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Tamily Weissman-Unni

Associate Professor of Biology

Biology-Psychology Hall


Biology 151: Genetics & Evolution with laboratory
Biology/Psychology 252: Introduction to Neuroscience
Biology 422: Neurobiology with laboratory
Biology 490: Neuroanatomically Correct (Brain Structure & Function)


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My lab is interested in the neural circuitry that underlies behavior. Specifically, how does connectivity develop in the young brain and how do mature connections generate behavior?

Brain function relies upon the precise organization of many neural circuits. Although we are beginning to understand important properties of simple circuits, we know little about how complex circuits form and how their mature properties underlie behavior. This is largely because the complexity of most brain circuits prevents their complete examination using traditional labeling or recording methods. Due to the generation of a new powerful approach (“Brainbow”), we can now label populations of cells in many different colors, allowing us to visualize multiple individual components of a complex circuit in unprecedented detail. We have applied this approach to the translucent developing zebrafish nervous system, where individual synapses can be visualized over time within the living animal. Using this combined approach, we are testing how an important circuit within the cerebellum, the mossy fiber-to-granule cell synapse, develops and functions.  These studies, along with dynamic imaging and recording of neuronal activity, will allow us to quantify the developmental circuit properties of a complex pathway and begin to determine what types of information are being compared in this pathway to generate appropriate behavior. The combination of two powerful approaches – Brainbow and zebrafish – allows us to ask these detailed questions about a complex circuit in the brain of a living, intact animal.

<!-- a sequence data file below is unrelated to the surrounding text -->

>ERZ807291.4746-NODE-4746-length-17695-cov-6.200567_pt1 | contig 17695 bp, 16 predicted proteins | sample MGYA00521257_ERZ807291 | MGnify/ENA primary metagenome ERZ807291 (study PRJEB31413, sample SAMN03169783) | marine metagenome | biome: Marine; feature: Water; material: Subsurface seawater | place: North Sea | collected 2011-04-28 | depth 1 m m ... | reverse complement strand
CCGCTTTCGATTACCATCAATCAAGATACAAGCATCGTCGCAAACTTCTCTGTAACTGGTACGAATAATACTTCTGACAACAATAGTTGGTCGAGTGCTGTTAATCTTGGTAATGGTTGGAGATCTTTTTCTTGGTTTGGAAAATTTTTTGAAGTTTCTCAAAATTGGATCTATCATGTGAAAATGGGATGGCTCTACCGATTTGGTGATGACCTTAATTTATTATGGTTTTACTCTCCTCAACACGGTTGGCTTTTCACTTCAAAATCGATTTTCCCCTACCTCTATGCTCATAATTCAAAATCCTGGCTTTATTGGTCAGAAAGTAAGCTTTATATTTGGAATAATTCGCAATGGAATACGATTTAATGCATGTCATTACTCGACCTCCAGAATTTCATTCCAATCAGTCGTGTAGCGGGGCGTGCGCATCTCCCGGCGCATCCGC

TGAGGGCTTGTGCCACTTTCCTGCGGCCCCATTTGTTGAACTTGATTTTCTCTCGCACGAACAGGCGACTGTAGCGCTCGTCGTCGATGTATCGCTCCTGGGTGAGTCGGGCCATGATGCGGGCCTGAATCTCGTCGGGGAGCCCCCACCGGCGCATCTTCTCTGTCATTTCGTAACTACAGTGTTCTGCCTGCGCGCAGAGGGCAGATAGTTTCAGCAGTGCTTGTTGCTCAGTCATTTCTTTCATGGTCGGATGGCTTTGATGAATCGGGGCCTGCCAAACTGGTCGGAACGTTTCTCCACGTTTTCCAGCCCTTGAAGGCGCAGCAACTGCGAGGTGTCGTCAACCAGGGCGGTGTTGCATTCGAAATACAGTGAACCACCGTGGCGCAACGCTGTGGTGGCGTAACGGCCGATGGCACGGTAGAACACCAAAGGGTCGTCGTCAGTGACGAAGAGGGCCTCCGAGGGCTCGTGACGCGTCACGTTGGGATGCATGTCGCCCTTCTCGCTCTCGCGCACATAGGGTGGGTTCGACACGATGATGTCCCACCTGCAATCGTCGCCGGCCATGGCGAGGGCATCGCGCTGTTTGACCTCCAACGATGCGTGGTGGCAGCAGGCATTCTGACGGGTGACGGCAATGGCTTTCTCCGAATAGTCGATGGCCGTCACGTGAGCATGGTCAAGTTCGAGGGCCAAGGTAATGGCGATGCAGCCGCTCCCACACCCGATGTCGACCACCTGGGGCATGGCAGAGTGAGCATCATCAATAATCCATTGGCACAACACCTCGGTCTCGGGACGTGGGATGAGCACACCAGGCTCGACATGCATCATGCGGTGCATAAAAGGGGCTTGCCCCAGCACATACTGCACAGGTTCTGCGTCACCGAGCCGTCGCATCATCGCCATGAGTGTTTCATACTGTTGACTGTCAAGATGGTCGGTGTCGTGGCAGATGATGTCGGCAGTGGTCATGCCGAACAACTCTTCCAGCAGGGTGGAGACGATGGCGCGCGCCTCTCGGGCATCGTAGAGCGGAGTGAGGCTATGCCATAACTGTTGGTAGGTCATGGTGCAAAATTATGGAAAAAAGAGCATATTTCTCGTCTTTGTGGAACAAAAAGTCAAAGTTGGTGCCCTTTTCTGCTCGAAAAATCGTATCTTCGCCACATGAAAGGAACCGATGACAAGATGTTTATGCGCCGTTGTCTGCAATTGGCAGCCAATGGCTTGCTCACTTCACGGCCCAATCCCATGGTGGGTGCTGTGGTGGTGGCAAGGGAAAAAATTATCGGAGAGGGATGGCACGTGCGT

Our long-term goals are to understand how complex circuits develop and function in the brain. On a broader scale, we hope to shed light upon how the brain controls behavior and how this process can go awry in human disease. There are certain human disorders that arise when normal cerebellar development goes wrong (for example, in childhood cerebellar ataxias).  Future directions in the lab will investigate how cerebellar circuits may be perturbed in transgenic zebrafish lines that model human ataxia.  A better understanding of normal and abnormal cerebellar circuitry will help broaden our understanding of these diseases, and of the important role that the cerebellum plays in human behavior.

Publications (* indicates undergraduate author)

  • Marra MH, *Tobias ZJC, *Cohen HR, Glover G, Weissman TA.  In vivo time-lapse imaging in the zebrafish lateral line: A flexible, open-ended research project for an undergraduate neurobiology laboratory course.  Journal for Undergraduate Neuroscience Education, 2015 Jul 7;13(3):A215-24. eCollection 2015 Summer.